Journal of Emergencies, Trauma, and Shock
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 Table of Contents    
Year : 2012  |  Volume : 5  |  Issue : 2  |  Page : 118-119
Risk-benefit decision making in traumatic brain injury: Ratios, realities, results

1 Department of Internal Medicine, Division of Pulmonary and Critical Care Medicine, Washington Hospital Center, Washington, DC, USA
2 School of Public Health and Health Sciences, University of Massachusetts, Amherst and EviMed Research Group, LLC, Goshen, MA, USA

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Date of Submission12-Jul-2011
Date of Acceptance31-Aug-2011
Date of Web Publication24-May-2012

How to cite this article:
Chan CM, Zilberberg MD. Risk-benefit decision making in traumatic brain injury: Ratios, realities, results. J Emerg Trauma Shock 2012;5:118-9

How to cite this URL:
Chan CM, Zilberberg MD. Risk-benefit decision making in traumatic brain injury: Ratios, realities, results. J Emerg Trauma Shock [serial online] 2012 [cited 2022 Aug 16];5:118-9. Available from:

Traumatic brain injury (TBI) often results in devastating neurologic consequences while simultaneously increasing the risk for multiple, severe complications. Among all these potential adverse sequelae, venous thromboembolism (VTE) represents one of the most dreaded complications. [1],[2] Fortunately, multiple preventive options exist for VTE and range from injectable anticoagulants to compression devices. [3] However, physicians must consider both the choice of and initiation of thrombophylaxis in TBI patients carefully. The use of an anticoagulant in this patient population may precipitate intracranial bleeding, while failure to initiate appropriate VTE prophylaxis may result in either a fatal pulmonary embolus (PE) or some other VTE that requires full strength anticoagulation and its attendant risks. Few clinical trials exist to guide clinicians in deciding timing, appropriate dosage, and duration of VTE prophylaxis in TBI patients. Thus, physicians are left with weighing the risk:benefit ratio of chemical VTE prophylaxis in the setting of potentiating intracranial bleeding vs. allowing a deadly PE to develop. Therefore, there is an urgent need for data that elucidate the true incidence of VTE and the safety and efficacy of thromboprophylaxis in the isolated TBI.

In this issue of the Journal of Emergencies, Trauma, and Shock, Mohseni and colleagues [4] attempt to address these issues and demonstrate the difficulty in answering these questions for this unique population. In a retrospective matched case control study, the authors conclude that VTE rates are higher in those who do not receive anticoagulation and that VTE prophylaxis appears safe to administer. They also found that both hospital and intensive care unit length of stay are similar between groups. Hence, the authors conclude that prophylactic anticoagulation decreases the overall risk for clinically significant VTE in patients who have suffered severe isolated TBI.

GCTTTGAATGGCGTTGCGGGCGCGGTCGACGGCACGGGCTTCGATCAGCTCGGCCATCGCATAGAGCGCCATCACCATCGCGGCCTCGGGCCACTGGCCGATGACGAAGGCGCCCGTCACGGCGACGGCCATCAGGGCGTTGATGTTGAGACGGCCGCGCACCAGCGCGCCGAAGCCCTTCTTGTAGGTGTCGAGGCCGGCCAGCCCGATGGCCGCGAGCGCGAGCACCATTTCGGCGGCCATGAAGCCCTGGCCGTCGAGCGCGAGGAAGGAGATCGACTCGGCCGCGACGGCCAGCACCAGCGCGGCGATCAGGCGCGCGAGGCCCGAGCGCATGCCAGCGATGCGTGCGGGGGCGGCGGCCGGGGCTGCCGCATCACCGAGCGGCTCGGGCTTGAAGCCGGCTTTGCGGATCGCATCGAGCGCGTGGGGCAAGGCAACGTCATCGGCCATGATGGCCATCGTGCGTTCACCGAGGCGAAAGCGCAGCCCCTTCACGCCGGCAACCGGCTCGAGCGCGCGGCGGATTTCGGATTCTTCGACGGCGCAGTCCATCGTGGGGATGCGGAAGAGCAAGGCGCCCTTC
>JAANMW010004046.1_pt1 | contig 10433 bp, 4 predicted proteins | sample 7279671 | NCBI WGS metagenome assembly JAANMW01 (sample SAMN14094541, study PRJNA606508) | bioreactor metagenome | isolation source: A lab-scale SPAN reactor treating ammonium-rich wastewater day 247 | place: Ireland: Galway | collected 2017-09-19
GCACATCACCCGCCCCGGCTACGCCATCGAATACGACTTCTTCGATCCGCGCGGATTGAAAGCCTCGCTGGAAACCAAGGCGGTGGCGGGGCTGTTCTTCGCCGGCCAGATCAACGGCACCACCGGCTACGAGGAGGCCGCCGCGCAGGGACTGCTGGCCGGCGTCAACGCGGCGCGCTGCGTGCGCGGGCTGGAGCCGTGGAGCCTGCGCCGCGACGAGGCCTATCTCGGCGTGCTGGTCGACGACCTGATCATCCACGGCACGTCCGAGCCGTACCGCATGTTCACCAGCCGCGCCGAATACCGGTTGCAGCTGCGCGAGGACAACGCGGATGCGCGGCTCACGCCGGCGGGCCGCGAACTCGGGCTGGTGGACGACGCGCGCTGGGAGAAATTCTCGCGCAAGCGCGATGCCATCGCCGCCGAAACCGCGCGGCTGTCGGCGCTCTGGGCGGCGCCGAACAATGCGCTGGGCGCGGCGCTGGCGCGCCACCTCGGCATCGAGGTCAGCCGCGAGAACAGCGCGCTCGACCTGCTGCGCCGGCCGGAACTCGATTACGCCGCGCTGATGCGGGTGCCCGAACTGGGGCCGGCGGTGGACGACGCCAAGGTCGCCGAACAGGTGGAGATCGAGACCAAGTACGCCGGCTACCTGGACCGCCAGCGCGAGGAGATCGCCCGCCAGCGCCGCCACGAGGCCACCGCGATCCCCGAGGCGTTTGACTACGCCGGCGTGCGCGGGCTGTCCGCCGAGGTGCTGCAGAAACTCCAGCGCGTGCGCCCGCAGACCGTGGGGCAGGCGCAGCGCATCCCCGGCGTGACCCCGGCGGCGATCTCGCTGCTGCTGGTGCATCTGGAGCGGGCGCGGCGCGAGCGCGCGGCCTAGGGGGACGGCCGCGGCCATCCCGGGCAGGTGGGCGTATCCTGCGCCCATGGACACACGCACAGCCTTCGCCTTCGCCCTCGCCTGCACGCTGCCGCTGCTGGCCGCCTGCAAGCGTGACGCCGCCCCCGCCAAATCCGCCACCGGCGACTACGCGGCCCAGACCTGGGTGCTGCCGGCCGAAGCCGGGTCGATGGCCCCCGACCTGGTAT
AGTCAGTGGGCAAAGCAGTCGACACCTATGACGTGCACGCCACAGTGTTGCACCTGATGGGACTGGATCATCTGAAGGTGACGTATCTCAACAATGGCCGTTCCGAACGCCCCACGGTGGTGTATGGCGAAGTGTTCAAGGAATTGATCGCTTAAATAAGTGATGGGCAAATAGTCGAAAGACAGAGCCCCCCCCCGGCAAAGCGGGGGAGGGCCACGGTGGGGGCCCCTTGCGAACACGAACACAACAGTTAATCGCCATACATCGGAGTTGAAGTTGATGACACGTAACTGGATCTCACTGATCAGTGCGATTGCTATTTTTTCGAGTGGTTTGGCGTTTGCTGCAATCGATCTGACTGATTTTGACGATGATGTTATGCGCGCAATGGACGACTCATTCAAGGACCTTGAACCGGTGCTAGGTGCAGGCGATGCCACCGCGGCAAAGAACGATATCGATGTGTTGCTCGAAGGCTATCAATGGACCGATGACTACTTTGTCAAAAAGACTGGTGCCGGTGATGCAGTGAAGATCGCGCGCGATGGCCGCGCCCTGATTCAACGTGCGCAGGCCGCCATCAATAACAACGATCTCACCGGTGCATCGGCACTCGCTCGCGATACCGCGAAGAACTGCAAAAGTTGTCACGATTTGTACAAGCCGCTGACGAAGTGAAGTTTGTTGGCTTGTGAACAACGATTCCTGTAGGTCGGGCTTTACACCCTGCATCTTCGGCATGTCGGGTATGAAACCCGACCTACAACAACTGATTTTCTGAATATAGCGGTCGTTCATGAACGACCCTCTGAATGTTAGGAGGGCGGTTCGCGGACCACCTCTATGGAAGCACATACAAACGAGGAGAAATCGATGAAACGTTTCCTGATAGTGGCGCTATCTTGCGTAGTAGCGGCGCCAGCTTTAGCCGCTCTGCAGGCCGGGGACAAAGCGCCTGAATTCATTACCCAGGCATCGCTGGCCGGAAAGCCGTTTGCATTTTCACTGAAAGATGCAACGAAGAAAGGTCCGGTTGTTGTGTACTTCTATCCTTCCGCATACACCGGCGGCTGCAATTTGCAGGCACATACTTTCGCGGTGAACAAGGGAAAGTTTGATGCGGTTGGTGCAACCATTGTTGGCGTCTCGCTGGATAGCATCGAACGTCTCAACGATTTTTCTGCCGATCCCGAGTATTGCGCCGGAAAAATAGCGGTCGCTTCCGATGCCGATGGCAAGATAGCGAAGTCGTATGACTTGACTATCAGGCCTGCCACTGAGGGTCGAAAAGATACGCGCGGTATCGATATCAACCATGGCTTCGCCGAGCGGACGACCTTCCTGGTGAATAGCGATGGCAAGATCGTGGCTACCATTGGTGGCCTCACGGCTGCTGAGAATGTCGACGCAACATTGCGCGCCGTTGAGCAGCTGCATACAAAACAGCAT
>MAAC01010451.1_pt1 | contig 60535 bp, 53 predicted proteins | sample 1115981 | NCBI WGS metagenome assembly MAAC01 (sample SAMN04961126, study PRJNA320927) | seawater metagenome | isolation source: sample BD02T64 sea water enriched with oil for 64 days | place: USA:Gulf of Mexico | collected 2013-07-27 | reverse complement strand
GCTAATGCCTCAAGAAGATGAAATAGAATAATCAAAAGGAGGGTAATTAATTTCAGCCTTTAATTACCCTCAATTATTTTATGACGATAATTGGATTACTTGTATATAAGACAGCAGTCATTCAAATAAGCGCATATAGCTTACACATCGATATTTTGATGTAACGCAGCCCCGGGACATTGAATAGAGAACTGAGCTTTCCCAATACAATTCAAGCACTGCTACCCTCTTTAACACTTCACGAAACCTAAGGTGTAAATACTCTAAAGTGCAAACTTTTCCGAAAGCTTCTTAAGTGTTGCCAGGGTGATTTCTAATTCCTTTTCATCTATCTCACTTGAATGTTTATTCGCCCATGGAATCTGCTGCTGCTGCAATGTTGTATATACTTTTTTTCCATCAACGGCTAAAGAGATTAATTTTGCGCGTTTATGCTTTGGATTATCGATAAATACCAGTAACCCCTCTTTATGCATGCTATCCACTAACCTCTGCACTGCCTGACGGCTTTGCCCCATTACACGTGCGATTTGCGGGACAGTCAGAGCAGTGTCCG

While the authors make a good faith effort at grappling with these issues, there are several flaws in their methodology and their interpretation of the data. From an epidemiologic standpoint, a case control study cannot determine the true incidence of disease. Since selected cases are matched with controls, the relative risk can only be estimated from a calculated odds ratio. Thus, the current study design is inappropriate for their primary question. Further, there is substantial confounding by indication. Patients with TBI were initiated on VTE prophylaxis at the discretion and recommendation of the neurosurgical team. As such, the prescription of thromboprophylaxis may simply reflect the better overall prognosis of these patients because the surgeons felt that the patients would survive long enough to be at risk for a VTE. This possibility is also illustrated in the mortality rates and in Table 3 of their manuscript where causes of death are enumerated. The majority of patients who died and did not receive thromboprophylaxis had care withdrawn compared to those who received VTE prophylaxis (where these individuals died from progressive organ failure). This finding may actually represent the aggressiveness of end of life discussions in patients with poorer predicted outcomes. Also, although more patients were noted to die in the group that did not receive anticoagulants, many factors potentially affect mortality rates. Not only can the development of VTE alter mortality, but so can comorbid conditions, family and patient wishes regarding end of life care, and health care acquired infections. Mohseni et al. fail to consider any of these potential confounders. The fact that mortality rates were different between the treated and untreated cohorts may only further demonstrate the disparities in prognosis between the two groups. To combat the possibility of confounding by indication, propensity scoring was used matching for age, gender, and severity of illness. However, it is impossible to match every possible variable that could affect outcome, particularly with such a small sample size.